Have you found that the plants in your veggie patch don’t seem to be growing and pollinating as much as they used to?
Ever wondered why your flowers aren’t blooming in random parts of the garden as they once did?
It’s the bees. The bees are in trouble.
Around the world, there are mass bee die-offs in winter, and in summer, even more bees are lost to our enthusiastic use of insecticide and agricultural chemicals.
Fatal bee diseases are spreading rapidly across the world.
In some countries, bee endangerment has become so dire that insecticides are banned!
It seems strange to ask you to welcome bees into your garden – understandably we’ve all gotten squeamish when bees fly too close and invade our personal space.
But in a recent article in The Sydney Morning Herald, bee advocate and bee-keeping enthusiast Doug Purdie is encouraging us to do just that.
Should we care about dying Bees?
In his quest to get Aussies to respect the bee – and to go so far as to harvest our own honey from our very own backyard beehive – we have to ask, why is it so important?
He elaborates in The Sydney Morning Herald:
“Many people don’t realise the vital role bees and other insects play in pollinating our food and other plants.
When bees forage for nectar and pollen they pollinate each flower they visit, increasing the crop yield by as much as 60 per cent.
Without bees, many food crops that need pollination by insects could not be grown on a scale large enough to feed us.”
One in every three mouthfuls of food we eat can be directly linked to the work of bees.
Yep. One in three. Plus 80 Aussie crops rely on bee pollination for their survival.
Imagine the consequences if our bees became extinct, as is happening elsewhere.
The benefits of owning a beehive
Gardeners today are being strongly encouraged to farm their own bees.
And why not?
The benefits of owning your own beehive are many – and the benefits for the bees, even better!
Doug Purdie explains:
“If you get your own hive you will spend a lot of time just watching them on their mission to pollinate and collect pollen and nectar.
Sitting beside your hive with a cup of tea watching the girls (as I fondly refer to them) come and go is gratifying; imagining where they are going and trying to identify the trees they have visited from the colour of the pollen sacks on their hind legs…
… Plus, you will be giving them a helping hand in surviving the insect apocalypse that is upon us.
At the same time, tell people about what you are doing and why they should rethink that green lawn and plant flowers instead.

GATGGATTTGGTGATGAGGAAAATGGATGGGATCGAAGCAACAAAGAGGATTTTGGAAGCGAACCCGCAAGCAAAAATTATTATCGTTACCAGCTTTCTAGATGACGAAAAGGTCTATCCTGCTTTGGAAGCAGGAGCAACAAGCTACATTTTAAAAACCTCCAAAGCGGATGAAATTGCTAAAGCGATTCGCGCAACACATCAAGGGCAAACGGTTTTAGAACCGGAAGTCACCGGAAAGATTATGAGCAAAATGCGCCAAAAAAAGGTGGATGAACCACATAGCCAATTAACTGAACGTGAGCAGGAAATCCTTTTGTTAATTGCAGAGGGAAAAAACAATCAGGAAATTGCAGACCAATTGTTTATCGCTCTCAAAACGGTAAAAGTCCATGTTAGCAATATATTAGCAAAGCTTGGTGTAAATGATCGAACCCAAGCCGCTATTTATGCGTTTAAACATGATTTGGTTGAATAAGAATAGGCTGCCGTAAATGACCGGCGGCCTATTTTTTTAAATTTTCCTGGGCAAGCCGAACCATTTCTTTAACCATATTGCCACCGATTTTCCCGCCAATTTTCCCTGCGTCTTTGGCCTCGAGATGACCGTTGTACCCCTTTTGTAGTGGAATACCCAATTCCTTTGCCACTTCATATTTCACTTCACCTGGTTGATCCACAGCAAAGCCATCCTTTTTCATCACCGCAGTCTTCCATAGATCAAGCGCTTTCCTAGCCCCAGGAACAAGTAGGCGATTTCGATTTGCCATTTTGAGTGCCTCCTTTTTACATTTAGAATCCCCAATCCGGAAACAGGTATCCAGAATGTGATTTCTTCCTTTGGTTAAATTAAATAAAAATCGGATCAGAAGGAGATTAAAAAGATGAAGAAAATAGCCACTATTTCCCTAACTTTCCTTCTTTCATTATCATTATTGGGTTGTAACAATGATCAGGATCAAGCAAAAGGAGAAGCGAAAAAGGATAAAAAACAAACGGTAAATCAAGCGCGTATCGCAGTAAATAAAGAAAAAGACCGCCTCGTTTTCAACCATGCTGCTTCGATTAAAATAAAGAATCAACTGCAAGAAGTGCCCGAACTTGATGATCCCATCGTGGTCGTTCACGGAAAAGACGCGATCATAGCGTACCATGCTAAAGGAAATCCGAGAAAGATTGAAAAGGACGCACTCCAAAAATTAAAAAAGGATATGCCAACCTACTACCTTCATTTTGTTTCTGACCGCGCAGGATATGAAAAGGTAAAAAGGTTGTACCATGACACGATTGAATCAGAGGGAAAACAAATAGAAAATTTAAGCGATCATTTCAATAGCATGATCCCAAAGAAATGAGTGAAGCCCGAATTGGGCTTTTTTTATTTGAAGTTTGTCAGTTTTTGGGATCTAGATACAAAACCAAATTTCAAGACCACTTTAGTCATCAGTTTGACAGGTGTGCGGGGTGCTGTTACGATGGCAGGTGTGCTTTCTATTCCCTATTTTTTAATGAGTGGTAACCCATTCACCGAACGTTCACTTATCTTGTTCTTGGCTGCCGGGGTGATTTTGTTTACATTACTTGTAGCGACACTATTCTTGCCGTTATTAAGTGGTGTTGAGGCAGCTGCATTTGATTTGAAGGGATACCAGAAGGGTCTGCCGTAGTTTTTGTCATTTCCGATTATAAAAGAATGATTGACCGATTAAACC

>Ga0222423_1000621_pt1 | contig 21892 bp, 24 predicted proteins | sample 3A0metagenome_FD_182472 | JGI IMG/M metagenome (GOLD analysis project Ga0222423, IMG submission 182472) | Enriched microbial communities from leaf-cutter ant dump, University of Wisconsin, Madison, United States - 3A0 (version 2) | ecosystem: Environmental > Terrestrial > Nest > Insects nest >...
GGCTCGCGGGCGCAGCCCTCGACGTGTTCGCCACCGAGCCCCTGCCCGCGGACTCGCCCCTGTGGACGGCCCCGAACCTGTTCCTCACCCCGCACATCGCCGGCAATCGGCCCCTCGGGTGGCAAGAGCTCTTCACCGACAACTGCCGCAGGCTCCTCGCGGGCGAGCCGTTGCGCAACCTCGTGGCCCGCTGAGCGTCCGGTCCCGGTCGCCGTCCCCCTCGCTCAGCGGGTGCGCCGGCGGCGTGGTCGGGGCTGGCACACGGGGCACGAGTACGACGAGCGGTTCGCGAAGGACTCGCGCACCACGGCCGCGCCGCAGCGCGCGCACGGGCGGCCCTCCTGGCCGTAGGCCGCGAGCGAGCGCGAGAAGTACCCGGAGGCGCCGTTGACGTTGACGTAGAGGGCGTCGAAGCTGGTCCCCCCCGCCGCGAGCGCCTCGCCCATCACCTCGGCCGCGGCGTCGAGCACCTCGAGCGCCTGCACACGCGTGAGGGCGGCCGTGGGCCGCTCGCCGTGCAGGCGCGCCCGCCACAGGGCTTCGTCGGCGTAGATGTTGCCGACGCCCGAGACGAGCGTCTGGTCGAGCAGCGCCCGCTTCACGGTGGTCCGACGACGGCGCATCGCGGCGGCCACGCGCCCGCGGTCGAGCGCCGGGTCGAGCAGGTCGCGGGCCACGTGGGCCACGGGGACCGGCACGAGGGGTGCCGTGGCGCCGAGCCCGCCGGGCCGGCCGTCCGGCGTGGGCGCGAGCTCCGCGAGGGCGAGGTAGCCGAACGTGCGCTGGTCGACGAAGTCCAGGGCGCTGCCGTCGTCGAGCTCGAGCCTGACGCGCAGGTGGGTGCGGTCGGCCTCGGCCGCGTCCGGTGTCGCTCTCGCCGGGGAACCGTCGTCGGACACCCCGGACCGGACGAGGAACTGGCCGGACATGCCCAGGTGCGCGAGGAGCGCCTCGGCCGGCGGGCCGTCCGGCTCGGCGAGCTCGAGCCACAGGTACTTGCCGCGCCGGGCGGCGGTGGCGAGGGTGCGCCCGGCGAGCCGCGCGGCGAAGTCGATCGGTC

And put down that insecticide can.”
In an ABC News article, Mr Purdie says that you could harvest about 50 kilos of honey in a typical Aussie hive and in a good season, that figure can even double.
Imagine the savings you could make when you no longer have to buy supermarket honey!
Plus locally-harvested, raw honey has huge health benefits you simply can’t get with store-bought honey.
For a start, it’s richer in nutrients.
And honey from your backyard has more pollen in it.
That sounds like a bad thing for hayfever sufferers but in fact, it’s the opposite.
More pollen allows your body to build up an intolerance for it and reduces flare ups.
But most importantly of all, having bees in your garden is a sure-fire way to make sure the pollen from your flowers, fruit trees and veggie plants are being spread about, so you can enjoy the pleasure of watching new plants spring up without any effort on your part.
Photo Credit: A Spotlight on Spice
How you can respect the Bee
With springtime approaching, it’s a time for renewal.
It’s a time sit out on your deck and watch new buds spring up, thanks mostly to the work of our undervalued bees.
Next time you’re outside, rethink before using the insecticide spray!
What’s more, there are a few sure fire ways to make the most of the outdoors and be bee-free without intruding on their precious habitat.
If you’ve got outdoor blinds, consider lowering them instead of using nasty chemicals to keep the bees away.
It’s better for your health as well as theirs.
Clean up food scraps from your outdoor barbecue straight away so you don’t attract busy bees.
And try not to wear strong perfumes.
Also avoid wearing clothes with bright colours or floral patterns that could look like an enticing flower!
To read the full article about Doug and his bee-keeping ways click here.
Oh, and don’t forget to acknowledge the wonderful work of bees this springtime.
Read here for ideas on how you can attract animals to your backyard.
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